The blog’s been on a bit of a G&S trip recently, with the Paul Merton series, and once that’s done I’ll be moving onto a series of posts about series one of the television incarnation of Hancock’s Half Hour.  Although only the scripts are left, the quality of the writing is so good that even without Tony, Sid and the others you can still get an excellent impression about how they would have played out.  Which is a true testament to the skill of Alan and Ray.

Although Alan Simpson’s health had failed a little in recent years, he was still able to witness how the scripts he wrote with Ray Galton all those years ago continued to connect with fresh audiences.  When they attended one of the R4 re-recordings of HHH a few years back they received a very warm reception (and a standing ovation) but Alan seemed more touched that the audience still responded enthusiastically to the script, just as they had sixty years ago.

Which returns me to my earlier point.  Classic comedy is timeless and will endure long after more transient fare is forgotten.  Nobody can tell what will be remembered in fifty years time, comedy-wise, but if anything deserves to be, then it’s the work of Alan Simpson and Ray Galton.

Gordon Murray (1921 – 2016)

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The news of Gordon Murray’s death closes another door on the golden age of British children’s television.  Camberwick Green (1966), Trumpton (1967) and Chigley (1969) were repeated for decades by the BBC and were then later picked up by Channel 4 and Nickelodeon Junior.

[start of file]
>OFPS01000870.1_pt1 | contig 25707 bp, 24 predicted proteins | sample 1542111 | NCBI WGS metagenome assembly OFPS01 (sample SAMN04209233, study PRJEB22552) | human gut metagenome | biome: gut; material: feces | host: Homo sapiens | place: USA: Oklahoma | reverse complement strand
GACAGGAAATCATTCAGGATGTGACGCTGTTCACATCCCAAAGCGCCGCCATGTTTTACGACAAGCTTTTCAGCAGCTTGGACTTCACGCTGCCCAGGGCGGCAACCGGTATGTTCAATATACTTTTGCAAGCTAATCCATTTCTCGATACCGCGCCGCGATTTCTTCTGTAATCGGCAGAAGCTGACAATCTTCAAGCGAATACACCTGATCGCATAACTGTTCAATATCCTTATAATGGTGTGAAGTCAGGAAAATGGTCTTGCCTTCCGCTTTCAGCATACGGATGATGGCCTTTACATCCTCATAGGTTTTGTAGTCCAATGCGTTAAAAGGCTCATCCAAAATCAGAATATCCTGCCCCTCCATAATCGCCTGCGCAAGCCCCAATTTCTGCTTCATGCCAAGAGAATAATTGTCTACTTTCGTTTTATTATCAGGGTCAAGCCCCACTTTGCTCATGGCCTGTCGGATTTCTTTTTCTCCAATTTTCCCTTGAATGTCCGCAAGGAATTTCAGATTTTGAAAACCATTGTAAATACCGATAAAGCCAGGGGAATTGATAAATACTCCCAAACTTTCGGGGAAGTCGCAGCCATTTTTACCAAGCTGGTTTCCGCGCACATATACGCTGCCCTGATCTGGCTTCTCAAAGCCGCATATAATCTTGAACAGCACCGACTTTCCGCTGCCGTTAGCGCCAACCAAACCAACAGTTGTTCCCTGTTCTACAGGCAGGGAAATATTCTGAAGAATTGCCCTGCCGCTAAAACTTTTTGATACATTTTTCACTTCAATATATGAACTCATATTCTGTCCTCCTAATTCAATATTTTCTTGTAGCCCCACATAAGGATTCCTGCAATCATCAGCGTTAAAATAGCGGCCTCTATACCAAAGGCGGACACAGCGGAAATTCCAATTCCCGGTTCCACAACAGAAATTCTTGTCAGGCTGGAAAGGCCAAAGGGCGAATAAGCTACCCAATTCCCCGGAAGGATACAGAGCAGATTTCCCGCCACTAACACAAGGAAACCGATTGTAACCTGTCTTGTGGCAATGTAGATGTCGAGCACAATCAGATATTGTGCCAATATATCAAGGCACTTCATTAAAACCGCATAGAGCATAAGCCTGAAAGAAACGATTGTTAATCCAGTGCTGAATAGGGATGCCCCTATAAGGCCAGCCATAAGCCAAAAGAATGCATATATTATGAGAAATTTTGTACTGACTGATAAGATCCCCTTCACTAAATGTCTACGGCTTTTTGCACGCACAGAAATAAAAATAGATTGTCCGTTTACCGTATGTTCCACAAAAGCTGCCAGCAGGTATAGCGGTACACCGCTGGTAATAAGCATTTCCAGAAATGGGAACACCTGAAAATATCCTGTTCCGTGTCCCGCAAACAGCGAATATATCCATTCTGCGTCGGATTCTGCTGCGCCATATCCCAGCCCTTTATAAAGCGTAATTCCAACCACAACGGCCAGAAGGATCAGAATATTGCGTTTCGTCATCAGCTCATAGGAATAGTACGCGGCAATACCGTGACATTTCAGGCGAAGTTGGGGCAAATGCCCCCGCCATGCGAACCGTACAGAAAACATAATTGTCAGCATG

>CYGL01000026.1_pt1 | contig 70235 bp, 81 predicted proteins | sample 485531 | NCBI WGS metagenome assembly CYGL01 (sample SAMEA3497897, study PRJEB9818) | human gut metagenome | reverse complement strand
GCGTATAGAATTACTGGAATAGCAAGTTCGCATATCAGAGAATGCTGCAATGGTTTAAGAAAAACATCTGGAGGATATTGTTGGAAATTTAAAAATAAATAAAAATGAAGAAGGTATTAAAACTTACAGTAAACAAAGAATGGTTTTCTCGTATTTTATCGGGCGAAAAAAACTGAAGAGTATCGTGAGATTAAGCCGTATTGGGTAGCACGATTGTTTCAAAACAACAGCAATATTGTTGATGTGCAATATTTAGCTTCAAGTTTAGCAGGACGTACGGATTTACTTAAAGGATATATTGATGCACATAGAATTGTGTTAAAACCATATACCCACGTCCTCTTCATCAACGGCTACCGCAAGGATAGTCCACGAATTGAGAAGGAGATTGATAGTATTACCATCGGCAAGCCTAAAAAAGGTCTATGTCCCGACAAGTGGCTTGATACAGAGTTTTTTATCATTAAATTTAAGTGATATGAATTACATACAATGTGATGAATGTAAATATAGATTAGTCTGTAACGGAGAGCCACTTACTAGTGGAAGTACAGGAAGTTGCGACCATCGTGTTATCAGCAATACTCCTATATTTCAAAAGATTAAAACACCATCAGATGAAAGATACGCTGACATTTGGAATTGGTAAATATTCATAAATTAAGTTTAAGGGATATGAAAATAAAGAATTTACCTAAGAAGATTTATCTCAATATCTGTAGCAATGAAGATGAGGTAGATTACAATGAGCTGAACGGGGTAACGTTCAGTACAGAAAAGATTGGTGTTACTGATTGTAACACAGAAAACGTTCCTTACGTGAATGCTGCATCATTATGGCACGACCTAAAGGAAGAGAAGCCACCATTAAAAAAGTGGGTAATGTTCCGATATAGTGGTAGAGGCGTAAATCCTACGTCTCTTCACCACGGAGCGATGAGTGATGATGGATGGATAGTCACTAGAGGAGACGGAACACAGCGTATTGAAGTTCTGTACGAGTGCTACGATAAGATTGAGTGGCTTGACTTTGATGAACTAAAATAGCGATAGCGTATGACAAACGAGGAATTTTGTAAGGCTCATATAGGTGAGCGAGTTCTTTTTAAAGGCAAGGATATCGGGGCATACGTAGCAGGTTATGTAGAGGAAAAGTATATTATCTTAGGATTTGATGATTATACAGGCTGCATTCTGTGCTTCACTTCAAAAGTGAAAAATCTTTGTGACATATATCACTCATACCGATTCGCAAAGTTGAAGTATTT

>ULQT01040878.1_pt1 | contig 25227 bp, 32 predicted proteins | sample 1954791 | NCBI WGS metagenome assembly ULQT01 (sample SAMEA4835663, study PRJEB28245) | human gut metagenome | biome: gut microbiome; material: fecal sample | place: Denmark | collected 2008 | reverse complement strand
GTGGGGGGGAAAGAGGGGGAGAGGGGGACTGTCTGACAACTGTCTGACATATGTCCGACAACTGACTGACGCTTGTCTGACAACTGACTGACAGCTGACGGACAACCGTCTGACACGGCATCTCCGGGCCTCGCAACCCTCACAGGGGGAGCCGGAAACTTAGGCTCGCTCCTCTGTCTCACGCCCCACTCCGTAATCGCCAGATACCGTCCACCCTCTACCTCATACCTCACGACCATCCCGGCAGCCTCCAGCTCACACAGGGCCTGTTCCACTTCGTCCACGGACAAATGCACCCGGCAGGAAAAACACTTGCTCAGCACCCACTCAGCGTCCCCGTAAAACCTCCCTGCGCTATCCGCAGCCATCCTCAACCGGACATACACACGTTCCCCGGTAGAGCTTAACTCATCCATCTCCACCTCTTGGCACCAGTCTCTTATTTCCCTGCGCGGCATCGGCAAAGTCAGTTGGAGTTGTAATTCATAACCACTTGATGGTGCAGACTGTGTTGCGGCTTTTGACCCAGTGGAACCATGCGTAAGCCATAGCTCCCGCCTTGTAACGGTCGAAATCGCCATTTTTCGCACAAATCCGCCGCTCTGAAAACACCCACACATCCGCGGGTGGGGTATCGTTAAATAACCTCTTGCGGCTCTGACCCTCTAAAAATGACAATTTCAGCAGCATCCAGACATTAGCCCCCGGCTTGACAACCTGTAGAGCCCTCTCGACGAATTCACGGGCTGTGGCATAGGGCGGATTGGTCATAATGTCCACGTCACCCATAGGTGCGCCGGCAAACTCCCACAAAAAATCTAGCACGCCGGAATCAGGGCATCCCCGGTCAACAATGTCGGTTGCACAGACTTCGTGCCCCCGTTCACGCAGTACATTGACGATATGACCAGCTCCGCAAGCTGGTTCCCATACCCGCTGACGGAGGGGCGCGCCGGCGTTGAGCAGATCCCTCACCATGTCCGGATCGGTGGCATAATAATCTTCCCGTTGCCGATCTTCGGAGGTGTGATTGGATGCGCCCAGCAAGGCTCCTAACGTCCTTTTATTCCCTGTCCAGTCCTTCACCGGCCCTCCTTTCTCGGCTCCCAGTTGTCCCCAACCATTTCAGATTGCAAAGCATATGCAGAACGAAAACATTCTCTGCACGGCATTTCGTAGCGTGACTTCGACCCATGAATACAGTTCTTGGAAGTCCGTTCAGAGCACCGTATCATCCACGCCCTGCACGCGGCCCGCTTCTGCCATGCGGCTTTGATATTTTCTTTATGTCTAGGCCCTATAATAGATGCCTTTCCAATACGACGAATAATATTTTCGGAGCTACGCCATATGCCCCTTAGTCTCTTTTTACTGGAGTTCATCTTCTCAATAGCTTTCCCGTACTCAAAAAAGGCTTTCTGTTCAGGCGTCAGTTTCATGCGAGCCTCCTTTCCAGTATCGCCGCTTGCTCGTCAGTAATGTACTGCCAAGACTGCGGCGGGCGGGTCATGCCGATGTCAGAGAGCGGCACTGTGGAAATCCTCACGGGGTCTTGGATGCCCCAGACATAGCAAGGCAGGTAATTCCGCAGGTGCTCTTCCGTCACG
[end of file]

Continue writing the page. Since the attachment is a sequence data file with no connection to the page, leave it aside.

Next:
All three series were remastered a few years ago and are therefore available on DVD to enchant yet another generation.  And I see no reason why the magic of the Trumptonshire trilogy shouldn’t endure for years to come – as all three series have a timeless feel.

Murray didn’t make the shows on his own – Bob Bura, John Hardwick and Pasquale Ferrari were responsible for the animation, Freddie Phillips wrote the music, Alison Prince provided the scripts for Trumpton, Andrew and Margaret Brownfoot constructed the sets, whilst the unmistakable tones of Brian Cant enchanted a generation.

Why has Murray’s world endured?  In a 1996 interview for the radio series Trumpton Riots (this title was a sly nod to Half Man Half Biscuit’s legendary song) Murray felt it was due to the air of innocence that pervaded all three series.  “There’s no crime you know in Trumptonshire, it’s a happy world, and a lot of people say ‘well you shouldn’t encourage children to think that the world’s like that’. Some people throw their children into the deep end of the swimming bath at an early age and say ‘swim’. You know, that’s the way to learn, life’s hard. Hard things are coming to you. I don’t believe in that. I believe that you must protect your children while they are children for as long as possible from this dreadful world we’re living in.” You can listen to the episode here.